The dollar is stronger than it has been in 20 years. According to the U.S. Dollar Index, its value was up almost 17 percent compared to six major currencies this month. The historic shift is making the next two weeks of art fairs in Europe all the more appealing for American collectors. For those outside the U.S., however, the economic headwinds are starting to burn—and requiring them to make adjustments.
“I am definitely feeling better about the cost of our hotel rooms, art handlers, install, transportation, and meals than I was back on August,” said New York art dealer Cristin Tierney.
As economist Olav Velthius put it, for American buyers making purchases in the euro or pound, “it is like getting a 20 percent discount on every piece of art you buy.”
New York-based Art advisor Lisa Schiff admits that she has done a 180 on fairs within the past year, now heading for London and Paris after not even wanting to venture to a New York fair last fall. Even though she says that the strong dollar is more of a happy accident than an initial motivator, it has also made American collectors more keen to buy. “Let’s be honest—I actually want to go,” Schiff said. “And it did factor in in a sense because I wouldn’t go if I didn’t sense that I would do business.”
Some art-market players have found the rapid currency shifts boosting deals already done.
“This summer, a client and I discussed our luck at saving tens of thousands of dollars by wiring funds merely four days after receiving an invoice for a painting acquired from a U.S. gallery who bills for this particular artist in euros,” said New York-based art advisor Liz Parks. “It had dropped that much in a short period of time.”
Of course, not everyone is reaping the benefits and complications are already flaring up, whether it’s players on either side of an international deal trying to make last-minute tweaks, or artists and collectors outside the U.S. asking to be priced or paid in dollars.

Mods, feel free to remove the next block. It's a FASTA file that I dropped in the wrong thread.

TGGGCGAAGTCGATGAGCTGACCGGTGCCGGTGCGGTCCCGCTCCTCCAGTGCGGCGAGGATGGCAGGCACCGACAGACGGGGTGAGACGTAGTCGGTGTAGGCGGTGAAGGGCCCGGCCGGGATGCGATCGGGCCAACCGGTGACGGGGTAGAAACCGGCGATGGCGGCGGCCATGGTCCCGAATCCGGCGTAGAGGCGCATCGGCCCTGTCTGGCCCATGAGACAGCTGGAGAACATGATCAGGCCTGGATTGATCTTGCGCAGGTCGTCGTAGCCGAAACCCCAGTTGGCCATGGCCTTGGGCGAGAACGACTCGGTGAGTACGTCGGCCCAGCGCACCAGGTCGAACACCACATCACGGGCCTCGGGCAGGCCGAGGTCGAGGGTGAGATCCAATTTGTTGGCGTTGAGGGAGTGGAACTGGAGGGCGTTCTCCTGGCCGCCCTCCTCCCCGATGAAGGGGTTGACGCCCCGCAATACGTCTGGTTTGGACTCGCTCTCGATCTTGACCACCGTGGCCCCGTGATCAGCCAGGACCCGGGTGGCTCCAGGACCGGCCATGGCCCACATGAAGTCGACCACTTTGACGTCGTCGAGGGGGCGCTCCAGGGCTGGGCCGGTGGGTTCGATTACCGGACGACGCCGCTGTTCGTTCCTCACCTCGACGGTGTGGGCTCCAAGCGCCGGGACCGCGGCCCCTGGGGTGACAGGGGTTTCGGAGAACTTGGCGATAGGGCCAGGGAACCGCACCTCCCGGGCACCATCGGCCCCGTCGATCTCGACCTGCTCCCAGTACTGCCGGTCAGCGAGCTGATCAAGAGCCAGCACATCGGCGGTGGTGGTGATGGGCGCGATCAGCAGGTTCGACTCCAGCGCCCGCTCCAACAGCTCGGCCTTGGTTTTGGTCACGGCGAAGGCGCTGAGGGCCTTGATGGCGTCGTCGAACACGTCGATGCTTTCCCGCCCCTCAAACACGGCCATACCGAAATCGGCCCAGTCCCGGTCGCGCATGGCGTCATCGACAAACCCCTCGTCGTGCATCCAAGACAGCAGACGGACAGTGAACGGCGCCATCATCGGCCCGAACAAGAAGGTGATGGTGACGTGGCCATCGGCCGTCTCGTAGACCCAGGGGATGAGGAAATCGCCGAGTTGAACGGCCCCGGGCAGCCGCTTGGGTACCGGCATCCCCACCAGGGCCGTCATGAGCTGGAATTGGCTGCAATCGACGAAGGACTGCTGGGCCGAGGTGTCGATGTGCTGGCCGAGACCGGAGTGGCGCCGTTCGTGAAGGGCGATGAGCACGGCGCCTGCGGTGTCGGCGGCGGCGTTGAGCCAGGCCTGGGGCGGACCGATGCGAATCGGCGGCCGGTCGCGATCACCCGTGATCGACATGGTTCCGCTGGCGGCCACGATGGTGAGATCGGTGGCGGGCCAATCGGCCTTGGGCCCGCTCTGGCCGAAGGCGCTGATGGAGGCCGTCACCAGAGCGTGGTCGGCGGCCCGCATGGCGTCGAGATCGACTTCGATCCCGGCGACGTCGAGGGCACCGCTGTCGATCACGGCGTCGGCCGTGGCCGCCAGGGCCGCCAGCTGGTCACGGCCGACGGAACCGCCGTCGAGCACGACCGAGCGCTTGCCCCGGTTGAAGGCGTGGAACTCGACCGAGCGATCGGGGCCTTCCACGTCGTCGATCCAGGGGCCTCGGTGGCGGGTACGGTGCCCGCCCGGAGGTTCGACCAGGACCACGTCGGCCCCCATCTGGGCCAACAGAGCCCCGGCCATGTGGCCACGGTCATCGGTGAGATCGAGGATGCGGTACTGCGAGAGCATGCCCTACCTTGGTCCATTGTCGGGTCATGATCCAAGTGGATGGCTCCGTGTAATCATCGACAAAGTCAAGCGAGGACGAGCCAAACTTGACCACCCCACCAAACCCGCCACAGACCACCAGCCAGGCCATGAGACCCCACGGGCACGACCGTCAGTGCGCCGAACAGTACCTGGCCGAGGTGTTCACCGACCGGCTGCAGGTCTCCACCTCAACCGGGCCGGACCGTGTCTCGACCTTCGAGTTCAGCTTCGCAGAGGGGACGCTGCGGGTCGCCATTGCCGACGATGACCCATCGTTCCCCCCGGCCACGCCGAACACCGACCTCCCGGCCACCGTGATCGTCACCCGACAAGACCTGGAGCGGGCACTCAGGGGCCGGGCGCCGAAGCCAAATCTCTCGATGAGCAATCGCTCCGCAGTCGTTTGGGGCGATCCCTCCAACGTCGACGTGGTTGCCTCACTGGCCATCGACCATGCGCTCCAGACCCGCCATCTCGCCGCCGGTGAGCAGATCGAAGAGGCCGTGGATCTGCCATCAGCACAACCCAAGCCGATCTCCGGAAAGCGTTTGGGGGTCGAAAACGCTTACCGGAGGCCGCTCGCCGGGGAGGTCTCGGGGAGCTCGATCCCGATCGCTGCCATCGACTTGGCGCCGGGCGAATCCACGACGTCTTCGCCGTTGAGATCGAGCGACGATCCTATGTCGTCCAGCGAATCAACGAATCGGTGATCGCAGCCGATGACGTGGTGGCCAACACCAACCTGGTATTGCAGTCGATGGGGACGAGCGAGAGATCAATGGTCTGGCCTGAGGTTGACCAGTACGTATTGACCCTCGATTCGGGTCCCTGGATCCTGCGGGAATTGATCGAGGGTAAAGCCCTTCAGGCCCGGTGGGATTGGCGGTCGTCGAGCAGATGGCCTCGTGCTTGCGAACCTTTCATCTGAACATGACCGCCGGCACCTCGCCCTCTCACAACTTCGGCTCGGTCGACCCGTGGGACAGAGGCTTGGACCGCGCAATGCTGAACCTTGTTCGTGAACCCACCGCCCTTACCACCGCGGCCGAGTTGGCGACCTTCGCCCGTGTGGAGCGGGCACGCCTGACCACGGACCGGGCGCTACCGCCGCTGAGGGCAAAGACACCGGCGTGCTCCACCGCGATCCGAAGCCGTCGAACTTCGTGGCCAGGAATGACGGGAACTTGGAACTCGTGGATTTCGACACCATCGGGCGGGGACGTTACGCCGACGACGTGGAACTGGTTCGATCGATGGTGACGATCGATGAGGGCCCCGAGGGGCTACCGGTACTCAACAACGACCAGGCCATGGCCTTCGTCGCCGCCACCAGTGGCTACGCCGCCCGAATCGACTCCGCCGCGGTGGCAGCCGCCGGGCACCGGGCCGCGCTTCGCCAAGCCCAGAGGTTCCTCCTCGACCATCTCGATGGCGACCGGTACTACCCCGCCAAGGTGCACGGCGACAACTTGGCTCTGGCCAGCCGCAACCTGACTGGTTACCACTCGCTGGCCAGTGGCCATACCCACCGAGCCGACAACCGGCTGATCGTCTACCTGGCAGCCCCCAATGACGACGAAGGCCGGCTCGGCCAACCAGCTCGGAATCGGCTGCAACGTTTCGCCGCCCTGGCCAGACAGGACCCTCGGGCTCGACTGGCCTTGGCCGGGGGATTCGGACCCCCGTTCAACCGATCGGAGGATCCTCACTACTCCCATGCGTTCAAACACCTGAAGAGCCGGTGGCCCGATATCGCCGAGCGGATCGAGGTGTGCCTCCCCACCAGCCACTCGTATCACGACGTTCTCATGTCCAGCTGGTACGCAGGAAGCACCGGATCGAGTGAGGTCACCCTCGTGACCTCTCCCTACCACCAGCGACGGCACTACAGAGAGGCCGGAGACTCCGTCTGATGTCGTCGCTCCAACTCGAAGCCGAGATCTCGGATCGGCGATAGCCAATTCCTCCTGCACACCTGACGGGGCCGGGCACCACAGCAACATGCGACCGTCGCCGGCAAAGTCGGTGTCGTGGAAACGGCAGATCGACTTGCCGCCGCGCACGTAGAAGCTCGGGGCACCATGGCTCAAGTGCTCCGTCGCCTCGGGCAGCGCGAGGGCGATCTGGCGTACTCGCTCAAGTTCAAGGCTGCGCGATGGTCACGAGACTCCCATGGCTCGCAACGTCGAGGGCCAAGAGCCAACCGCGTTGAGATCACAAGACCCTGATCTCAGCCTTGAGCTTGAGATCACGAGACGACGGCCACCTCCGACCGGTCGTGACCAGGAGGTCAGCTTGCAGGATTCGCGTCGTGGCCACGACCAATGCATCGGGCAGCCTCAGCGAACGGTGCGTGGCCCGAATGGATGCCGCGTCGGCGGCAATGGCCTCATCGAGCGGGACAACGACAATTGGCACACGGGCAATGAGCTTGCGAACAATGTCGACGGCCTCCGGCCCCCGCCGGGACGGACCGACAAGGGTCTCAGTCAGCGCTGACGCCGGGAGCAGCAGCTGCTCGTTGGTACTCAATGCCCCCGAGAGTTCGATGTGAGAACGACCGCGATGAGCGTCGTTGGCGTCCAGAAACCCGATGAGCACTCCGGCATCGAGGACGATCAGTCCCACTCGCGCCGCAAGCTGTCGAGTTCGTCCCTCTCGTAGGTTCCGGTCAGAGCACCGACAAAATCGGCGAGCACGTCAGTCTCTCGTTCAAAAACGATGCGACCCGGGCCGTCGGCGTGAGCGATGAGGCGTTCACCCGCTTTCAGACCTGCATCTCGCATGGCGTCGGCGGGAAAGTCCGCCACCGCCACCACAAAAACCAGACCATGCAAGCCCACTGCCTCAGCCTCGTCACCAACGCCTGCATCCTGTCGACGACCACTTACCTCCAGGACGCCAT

Miami-based art advisor Karen Boyer is encountering these complexities in a secondary deal underway in London for which the artwork is priced in British pounds. “The owner is now thinking he wants to convert the price to dollars, but the question is, do we use today’s exchange rate or when he put it on the market? It would make a sizable difference in the price and might kill the deal one way or the other.”
Other dealers are looking at the bigger picture and say the strong dollar doesn’t tell the whole story. The record rate of inflation in the U.S. (which, notably, the strength of the dollar is helping to slow) and stormy global economic forecast balance out the currency-fueled exuberance.
“It seems that we are entering a new volatile economic cycle this fall, with a lot of uncertainty globally,” said Los Angeles gallerist Francois Ghebaly. “The strong USD is just one symptom, which slightly reduces some of our costs for participating in Frieze and Paris +, which is welcome. But many other costs are still much higher than in the past, so in the end, we’re still paying a premium compared to the pre-COVID time.” He added: “We are okay for next month, but it will be more difficult for our colleagues outside of the U.S. planning to show in Miami this year.“
The gallery is trying to operate more efficiently in general, Ghebaly said: paintings for a solo show of Romanian artist Marius Bercea at Frieze London, for example, were shipped by truck instead of by air, and the central installation of the gallery’s Paris booth, a work by Farah Al Qasimi, was produced in Paris instead of being sent from the U.S.
“We’re trying to find ways to keep our presentations ambitious, while trying to reduce unnecessary expenses and emissions,” he said.
Art advisor Megan Fox Kelly noted that beyond the art fairs, collectors in the U.K. and elsewhere in Europe may be “feeling the pinch” and “are going to be looking to sell certain things—maybe not in the coming weeks, in the coming months.”
Whether that happens at auction or on the private side, she says, clients are on the lookout for consignments coming out of European collections. After all, if the artworks are sold in Europe, Americans will be able, essentially, to get them on sale.
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